i'll be honest and say i haven't even looked at the manual to see what gas it specifies for the wee. i guess just assumed that it was premium like most of the motorcycle i have owned or ridden in the past.

i will be making the switch to regular, but still want to test out my different chevrons. like greywolf said they have a good additive package, and it's always ran well in my cages.
 

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Fuel is a subject that has been politicized by the Left (environmentalists) to the extent we are now FORCED to buy fuel with 10% ethanol, soon to go to 15%. It is a policy that is unnecessary, not cost effective, and has so many downsides we should all speak up about it and do away with this wrong-headed policy. We should not pay EXTRA to use food-producing resources to make auto-fuel. Its not working to our benefit at all. Have any of you had difficulties with rubber parts deteriorating (diaphrams, etc)? It can almost certainly be traced back to the use of ethanol. We get about 10% LESS fuel economy with gasohol.
Just wanted to state my feelings on this subject. Please learn about it!
Made the mistake of running a tank of E85 in my "Flex Fuel" truck and my mileage dropped approx 30%. I will NEVER do that again and I add SeaFoam additive to my vehicles as it helps counter act the negative effects of ethanol.
 

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I always use the cheapest crap I can find. So long as it's 87octane. No problems at all.
 

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And different brands of gas come from the same refineries. It's only the additive package that changes and Chevron's is a good one. Use 87 octane like the manual says.
As usual, the voice of grizzled reason. :thumbup:

I've burned mostly Chevron 87 octane in my '08 Wee's 35k miles, and it likes it just fine. It also likes mom-and-pop gas just fine, when that's all I can get. Your particular station may or may not have a problem, as noted.

And I have to second the comment about price and octane. You are wasting more money on premium than you're saving by burning Safeway fuel. Higher-octane fuel has one specific application, and that is to avoid predetonation in some types of engines. It has no bearing on fuel quality or additive packages.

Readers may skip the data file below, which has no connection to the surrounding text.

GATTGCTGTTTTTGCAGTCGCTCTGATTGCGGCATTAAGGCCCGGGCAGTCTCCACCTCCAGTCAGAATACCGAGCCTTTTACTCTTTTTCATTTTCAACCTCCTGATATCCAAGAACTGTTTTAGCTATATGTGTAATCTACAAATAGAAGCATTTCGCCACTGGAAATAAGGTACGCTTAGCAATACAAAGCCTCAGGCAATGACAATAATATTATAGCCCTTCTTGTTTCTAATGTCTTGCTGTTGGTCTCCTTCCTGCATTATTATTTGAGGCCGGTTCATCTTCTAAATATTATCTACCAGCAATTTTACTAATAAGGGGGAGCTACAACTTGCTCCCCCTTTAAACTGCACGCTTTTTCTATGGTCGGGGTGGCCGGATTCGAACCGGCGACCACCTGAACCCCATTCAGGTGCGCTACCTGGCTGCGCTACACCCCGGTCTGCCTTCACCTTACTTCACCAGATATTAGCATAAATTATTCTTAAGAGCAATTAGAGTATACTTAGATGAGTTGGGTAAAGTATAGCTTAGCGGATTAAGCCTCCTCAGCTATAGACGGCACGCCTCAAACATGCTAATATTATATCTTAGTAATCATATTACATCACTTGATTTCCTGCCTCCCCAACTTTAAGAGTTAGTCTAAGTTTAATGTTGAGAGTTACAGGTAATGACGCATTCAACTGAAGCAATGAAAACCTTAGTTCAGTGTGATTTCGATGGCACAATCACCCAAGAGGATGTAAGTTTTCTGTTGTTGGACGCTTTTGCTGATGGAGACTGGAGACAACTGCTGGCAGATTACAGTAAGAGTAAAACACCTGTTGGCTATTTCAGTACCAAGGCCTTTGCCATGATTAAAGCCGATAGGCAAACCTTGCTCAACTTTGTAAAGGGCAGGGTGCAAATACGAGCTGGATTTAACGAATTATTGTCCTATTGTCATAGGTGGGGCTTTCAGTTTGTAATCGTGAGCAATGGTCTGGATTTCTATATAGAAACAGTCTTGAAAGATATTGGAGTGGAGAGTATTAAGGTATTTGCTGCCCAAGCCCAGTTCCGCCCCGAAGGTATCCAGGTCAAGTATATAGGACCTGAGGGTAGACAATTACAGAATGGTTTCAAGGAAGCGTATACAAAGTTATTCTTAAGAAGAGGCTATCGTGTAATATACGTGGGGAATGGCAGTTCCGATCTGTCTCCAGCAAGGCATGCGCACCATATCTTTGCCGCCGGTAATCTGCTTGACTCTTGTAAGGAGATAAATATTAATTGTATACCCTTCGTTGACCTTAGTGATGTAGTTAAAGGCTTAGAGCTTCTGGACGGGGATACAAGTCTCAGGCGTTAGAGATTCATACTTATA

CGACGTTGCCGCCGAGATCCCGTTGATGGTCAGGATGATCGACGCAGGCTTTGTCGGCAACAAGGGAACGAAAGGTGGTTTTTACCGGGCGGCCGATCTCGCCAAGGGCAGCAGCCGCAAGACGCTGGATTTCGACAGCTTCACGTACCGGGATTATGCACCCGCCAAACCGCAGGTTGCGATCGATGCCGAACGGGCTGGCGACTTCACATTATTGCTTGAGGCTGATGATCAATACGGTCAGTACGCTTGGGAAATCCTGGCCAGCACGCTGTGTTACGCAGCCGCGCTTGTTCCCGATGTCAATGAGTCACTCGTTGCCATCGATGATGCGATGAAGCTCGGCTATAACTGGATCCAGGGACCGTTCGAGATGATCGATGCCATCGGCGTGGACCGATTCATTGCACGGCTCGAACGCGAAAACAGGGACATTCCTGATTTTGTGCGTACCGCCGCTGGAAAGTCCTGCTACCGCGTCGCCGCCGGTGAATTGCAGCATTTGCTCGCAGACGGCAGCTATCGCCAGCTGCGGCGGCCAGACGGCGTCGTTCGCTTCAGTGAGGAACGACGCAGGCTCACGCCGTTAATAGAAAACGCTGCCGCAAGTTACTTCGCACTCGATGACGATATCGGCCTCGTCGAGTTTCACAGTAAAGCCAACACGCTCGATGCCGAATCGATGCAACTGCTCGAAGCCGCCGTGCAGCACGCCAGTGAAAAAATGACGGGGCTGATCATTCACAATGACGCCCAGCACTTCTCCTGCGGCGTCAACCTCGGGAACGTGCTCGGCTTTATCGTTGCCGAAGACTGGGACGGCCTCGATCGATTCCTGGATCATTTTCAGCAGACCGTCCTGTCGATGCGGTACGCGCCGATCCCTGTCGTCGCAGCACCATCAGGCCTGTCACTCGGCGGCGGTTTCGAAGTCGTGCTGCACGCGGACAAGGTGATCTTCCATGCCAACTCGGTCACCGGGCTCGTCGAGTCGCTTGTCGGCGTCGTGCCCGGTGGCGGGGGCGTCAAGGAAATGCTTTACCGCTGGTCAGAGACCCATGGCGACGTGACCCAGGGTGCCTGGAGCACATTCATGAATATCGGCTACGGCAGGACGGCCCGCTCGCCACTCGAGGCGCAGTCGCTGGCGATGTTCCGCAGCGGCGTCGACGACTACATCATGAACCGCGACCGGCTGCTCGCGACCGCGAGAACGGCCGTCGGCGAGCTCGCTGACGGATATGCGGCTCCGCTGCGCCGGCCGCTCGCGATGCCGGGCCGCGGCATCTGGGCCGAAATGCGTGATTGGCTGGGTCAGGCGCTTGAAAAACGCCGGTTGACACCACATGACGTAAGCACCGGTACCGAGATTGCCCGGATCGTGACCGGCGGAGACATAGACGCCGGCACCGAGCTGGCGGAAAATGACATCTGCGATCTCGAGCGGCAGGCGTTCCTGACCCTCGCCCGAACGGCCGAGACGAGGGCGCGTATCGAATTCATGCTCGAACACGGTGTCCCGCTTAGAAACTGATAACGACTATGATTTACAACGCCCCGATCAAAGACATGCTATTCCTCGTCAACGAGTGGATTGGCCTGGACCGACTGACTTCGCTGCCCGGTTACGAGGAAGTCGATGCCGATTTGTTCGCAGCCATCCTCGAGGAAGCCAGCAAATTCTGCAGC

Buy whatever makes you feel better, but don't expect empirical data to agree with you. :biggrinjester:
 

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Some brands of fuel have better additive packages in premium. Top tier fuels have good packages in regular. Top Tier Gasoline
 

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Guys in the Honda ST-owners group have said similar about Chevron. Don't know if it means anything, but some Chevron refineries are locked to Venezuelan oil, which tends to be pretty thick and icky. West Texas Intermediate and Brent Crude are the industry benchmarks for quality because they are light (specific gravity) and fairly sweet (low in sulphur); generally less than 0.40% sulphur. They also serve as the baseline for worldwide crude pricing. OPEC oil is typically a little heavier and more sour. But a lot of Venezuelan oil is very heavy and sour, up to 4.5% Sulphur. Chevron has built some refineries around Venezuelan oil and so there is a lot of that product in their stream. Chevron gets crude from lots of other places as well, but I suspect a fair percentage of the oil at their stations comes from heavy/sour crude stock. Their oil most certainly meets API standards, but there may be some variants that have an effect on some engines.

Just guessing.
i think it's citgo you are thinking of. Citgo - Wikipedia, the free encyclopedia.
but you are correct about venezuela crude being shit. in fact the US is one of the few places in the world that can actually refine crappy heavy crude like venezuela's. of course it comes at a greater expense, such as more pollution, more cost in refining...